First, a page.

In the aftermath of last night’s Super Tuesday elections and caucuses, here’s a look at how the four most-recent primary seasons panned out after the Super Tuesday votes were counted.
In case you missed it, Hillary Clinton and Donald Trump came out on top, as expected.
For the Democrats, about 22 percent of all elected convention delegates were selected for the national convention on Super Tuesday, with 11 states, American Samoa and overseas delegates in play. Clinton took all but two states in popular votes on Super Tuesday, and added at least 403 more delegates to her count. As of Wednesday morning, Clinton had 1,001 total delegates, compared with 371 for Bernie Sanders.
The Republican Party had 12 states in play on Super Tuesday, representing about 25 percent of all delegates sent to the GOP convention. Trump took at least 203 delegates, as of Wednesday morning, with more delegates to be allocated to him as congressional districts tallies are added up, and he has the majority of all delegates selected so far.
In terms of popular votes, Trump took at least eight states, with Cruz winning in Texas and Oklahoma, while Rubio came out on top in Minnesota. Alaska was still in play as of Wednesday morning.
Looking at the four most-recent election seasons (2012, 2008, 2004 and 2000), the Super Tuesday front runner usually goes on to their party’s nomination that summer. The 2008 Democratic Super Tuesday saw a slim margin of victory in delegates for Barack Obama over Hillary Clinton; in the other races, the front runners used Super Tuesday to become the presumptive nominee before the primary season ended.
2012: Romney takes control, kind of
Mitt Romney maintained his momentum four years ago after a big Super Tuesday failure in 2008 (see below). On March 6, 2012, there were 11 states and about 20 percent of all delegates at stake on the GOP version of Super Tuesday. Romney took eight states, and the majority of delegates at stake, but he barely won Ohio from Rick Santorum. Somehow, Santorum and Newt Gingrich didn’t get on the Virginia ballot for Super Tuesday.
Santorum and Gingrich eventually faced financial hurdles competing with Romney, and Santorum suspended his campaign on April 10. By April 25, the Republican National Committee had declared Romney as the presumptive presidential nominee.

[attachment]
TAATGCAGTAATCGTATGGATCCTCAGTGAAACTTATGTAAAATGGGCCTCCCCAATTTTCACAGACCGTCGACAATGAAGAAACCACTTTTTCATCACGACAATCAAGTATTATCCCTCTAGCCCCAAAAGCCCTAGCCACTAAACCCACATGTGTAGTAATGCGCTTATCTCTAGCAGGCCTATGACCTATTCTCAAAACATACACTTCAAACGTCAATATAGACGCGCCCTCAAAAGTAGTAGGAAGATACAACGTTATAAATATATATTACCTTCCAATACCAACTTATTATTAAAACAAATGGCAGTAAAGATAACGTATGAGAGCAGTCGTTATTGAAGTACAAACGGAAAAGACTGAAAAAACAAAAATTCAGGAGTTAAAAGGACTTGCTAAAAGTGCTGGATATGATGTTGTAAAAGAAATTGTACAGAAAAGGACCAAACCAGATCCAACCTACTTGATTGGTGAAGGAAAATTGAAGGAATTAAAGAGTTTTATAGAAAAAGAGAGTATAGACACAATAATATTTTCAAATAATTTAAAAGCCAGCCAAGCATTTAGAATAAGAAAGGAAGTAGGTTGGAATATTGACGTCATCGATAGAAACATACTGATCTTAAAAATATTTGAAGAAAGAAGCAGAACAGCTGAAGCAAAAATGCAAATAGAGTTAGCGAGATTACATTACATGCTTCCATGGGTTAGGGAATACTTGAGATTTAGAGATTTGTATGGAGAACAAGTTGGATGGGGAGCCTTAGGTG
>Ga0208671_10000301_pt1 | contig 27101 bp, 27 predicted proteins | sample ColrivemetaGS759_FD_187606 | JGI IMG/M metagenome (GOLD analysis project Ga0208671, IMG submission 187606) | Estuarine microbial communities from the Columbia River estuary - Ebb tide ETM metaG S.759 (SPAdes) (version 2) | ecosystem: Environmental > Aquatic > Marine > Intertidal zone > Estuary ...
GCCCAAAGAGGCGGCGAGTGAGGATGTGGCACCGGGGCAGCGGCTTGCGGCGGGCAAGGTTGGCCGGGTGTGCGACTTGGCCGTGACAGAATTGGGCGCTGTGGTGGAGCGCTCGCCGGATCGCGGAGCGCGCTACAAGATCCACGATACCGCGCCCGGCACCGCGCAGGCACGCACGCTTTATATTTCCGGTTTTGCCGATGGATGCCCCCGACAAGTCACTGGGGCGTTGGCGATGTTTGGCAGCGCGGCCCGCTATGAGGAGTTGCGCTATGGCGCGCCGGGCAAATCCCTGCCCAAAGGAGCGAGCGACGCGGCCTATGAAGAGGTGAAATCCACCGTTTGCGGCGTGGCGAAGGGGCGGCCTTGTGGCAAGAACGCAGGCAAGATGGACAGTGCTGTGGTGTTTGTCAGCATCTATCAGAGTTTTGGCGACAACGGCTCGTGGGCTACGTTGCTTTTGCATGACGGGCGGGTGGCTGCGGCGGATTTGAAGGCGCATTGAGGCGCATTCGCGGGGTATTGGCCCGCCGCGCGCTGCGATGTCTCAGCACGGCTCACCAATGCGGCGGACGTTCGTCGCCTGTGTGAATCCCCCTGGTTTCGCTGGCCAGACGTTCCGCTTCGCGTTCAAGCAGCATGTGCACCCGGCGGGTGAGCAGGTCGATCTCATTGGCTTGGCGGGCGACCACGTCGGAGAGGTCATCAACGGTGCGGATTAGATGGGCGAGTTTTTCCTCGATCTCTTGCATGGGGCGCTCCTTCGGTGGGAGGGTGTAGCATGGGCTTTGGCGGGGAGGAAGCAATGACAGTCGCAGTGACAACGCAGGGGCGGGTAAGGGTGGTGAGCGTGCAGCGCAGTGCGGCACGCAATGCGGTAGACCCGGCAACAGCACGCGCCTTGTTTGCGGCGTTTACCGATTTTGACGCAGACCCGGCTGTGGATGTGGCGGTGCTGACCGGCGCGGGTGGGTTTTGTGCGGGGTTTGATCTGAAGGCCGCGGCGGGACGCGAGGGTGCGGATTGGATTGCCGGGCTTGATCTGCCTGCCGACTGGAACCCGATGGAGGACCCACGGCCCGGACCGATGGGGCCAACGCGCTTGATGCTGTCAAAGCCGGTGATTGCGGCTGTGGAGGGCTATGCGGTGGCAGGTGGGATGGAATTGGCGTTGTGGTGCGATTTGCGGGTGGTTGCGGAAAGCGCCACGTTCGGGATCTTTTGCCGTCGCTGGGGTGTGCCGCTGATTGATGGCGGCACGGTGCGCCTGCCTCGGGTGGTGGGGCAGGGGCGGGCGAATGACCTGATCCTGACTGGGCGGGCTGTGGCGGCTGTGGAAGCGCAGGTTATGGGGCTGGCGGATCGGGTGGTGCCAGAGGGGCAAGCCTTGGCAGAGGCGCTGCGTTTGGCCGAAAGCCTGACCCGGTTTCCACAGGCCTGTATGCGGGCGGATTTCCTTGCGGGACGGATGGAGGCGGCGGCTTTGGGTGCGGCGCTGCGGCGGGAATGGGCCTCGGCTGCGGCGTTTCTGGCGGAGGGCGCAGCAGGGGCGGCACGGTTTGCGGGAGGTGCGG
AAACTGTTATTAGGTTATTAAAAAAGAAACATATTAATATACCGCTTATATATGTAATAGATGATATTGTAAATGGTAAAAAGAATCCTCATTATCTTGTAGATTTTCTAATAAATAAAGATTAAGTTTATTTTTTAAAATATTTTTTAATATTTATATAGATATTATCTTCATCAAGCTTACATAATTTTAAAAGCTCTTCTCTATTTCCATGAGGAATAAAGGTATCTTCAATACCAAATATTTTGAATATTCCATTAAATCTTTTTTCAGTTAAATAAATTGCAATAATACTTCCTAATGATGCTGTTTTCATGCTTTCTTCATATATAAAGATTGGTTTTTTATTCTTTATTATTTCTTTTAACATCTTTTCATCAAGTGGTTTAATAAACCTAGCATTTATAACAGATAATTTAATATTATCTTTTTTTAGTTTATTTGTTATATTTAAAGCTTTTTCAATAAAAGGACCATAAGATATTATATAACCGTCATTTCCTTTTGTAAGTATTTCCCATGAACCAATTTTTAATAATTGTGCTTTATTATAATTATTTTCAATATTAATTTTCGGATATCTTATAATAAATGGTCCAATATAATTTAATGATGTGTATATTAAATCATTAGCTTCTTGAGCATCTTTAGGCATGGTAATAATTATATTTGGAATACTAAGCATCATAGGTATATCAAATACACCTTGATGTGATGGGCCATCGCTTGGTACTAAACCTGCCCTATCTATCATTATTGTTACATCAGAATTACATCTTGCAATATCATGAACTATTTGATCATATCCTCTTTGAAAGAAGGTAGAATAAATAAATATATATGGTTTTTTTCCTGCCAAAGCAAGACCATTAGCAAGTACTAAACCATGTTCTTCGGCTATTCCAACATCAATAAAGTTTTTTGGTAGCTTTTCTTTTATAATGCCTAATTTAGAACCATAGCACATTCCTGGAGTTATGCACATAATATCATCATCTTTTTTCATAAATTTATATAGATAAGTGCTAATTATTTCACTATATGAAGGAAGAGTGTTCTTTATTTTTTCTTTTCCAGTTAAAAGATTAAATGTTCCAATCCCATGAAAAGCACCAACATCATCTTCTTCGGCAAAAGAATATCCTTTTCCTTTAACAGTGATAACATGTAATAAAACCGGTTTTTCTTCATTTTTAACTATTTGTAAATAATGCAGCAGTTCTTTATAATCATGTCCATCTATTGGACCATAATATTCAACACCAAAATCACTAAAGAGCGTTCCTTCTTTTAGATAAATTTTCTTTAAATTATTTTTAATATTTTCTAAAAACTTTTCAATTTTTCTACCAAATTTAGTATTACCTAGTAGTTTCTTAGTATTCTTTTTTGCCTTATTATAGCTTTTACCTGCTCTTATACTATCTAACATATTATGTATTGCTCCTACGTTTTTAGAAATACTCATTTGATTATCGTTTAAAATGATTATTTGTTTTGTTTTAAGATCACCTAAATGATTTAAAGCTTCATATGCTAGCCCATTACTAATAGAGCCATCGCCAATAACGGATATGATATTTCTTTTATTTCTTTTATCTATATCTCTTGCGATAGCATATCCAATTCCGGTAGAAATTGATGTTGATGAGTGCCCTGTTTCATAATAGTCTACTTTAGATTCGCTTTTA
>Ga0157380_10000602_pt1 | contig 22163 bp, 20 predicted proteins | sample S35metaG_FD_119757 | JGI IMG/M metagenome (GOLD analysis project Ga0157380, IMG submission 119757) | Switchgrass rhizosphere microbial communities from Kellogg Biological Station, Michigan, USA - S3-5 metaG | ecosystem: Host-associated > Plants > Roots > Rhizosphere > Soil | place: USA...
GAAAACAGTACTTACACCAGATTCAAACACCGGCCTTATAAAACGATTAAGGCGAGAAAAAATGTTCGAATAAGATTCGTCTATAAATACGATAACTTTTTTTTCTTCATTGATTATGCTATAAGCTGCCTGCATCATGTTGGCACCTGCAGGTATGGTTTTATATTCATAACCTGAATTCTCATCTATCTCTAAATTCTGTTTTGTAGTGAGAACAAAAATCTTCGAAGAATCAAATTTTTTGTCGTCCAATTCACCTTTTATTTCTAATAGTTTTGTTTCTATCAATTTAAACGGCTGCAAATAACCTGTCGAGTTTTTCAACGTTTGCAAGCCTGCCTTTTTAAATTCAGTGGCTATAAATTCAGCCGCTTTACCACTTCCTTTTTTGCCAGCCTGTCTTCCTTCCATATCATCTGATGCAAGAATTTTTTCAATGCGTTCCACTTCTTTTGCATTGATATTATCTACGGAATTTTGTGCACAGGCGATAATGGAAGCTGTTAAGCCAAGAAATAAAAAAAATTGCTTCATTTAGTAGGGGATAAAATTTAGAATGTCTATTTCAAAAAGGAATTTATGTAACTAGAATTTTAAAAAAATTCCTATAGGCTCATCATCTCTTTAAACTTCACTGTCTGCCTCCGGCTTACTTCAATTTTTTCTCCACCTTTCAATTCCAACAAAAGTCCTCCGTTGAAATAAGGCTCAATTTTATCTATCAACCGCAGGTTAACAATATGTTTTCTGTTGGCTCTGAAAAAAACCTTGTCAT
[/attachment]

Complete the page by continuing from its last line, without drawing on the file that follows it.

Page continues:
2008: Obama, Clinton emerge from Super Tuesday in deadlock
The Super Tuesday on February 4, 2008 was stormy in more ways than one: A Tornado outbreak affected 5 of the 24 states voting that day. In all, at least 57 people were killed as a result of 87 tornadoes that struck in a 15-hour period.
For the Democrats, Barack Obama and Hillary Clinton would up in a virtual delegate deadlock after all the votes were counted. Obama won 13 of 23 states on the day, but only gained 13 more delegates than Clinton. The protracted battle between the two candidates continued into May, when Obama’s win in Oregon made his nomination seem likely. But Clinton didn’t concede until June 7, and she actually won more of the popular vote during the primary process. (Obama took more Super Delegates during the campaign process.)
The GOP front runner, John McCain, was able to gain enough delegates to force his top rival, Mitt Romney, from the race. McCain took 42 percent of the Super Tuesday vote and 63 percent of the delegates at stake on February 4. On February 14, Romney endorsed McCain and two weeks later, the media anointed McCain as a presumptive nominee. McCain officially clinched the nomination on March 4, 2008.
2004: John Kerry uses Super Tuesday(s) to wrap up the nomination
After Howard Dean fizzled out, Kerry dominated in a year that included two Super Tuesdays, one in February and a second in March. On Mini-Tuesday, February 3, 2004, Kerry took the majority of delegates in seven states. He then took nine of 10 Super Tuesday contests in March to lock up the Democratic nomination, as John Edwards dropped from the race, and the Democratic Party declared Kerry as the presumptive nominee on March 11, 2004.
2000: Bush, Gore march on to their nominations
George W. Bush and Al Gore took part in a March 7, 2000 Super Tuesday that featured California and New York; both candidates cemented their front-runner status with strong performances. On the day, 42 percent of the Republican and 39 percent of the Democratic delegates were at stake.
Gore took all 11 states, including Bill Bradley’s home state of New York. Bush had big wins New York, Ohio and California over John McCain, who withdrew from the race two days later.
Scott Bomboy is the editor in chief of the National Constitution Center.
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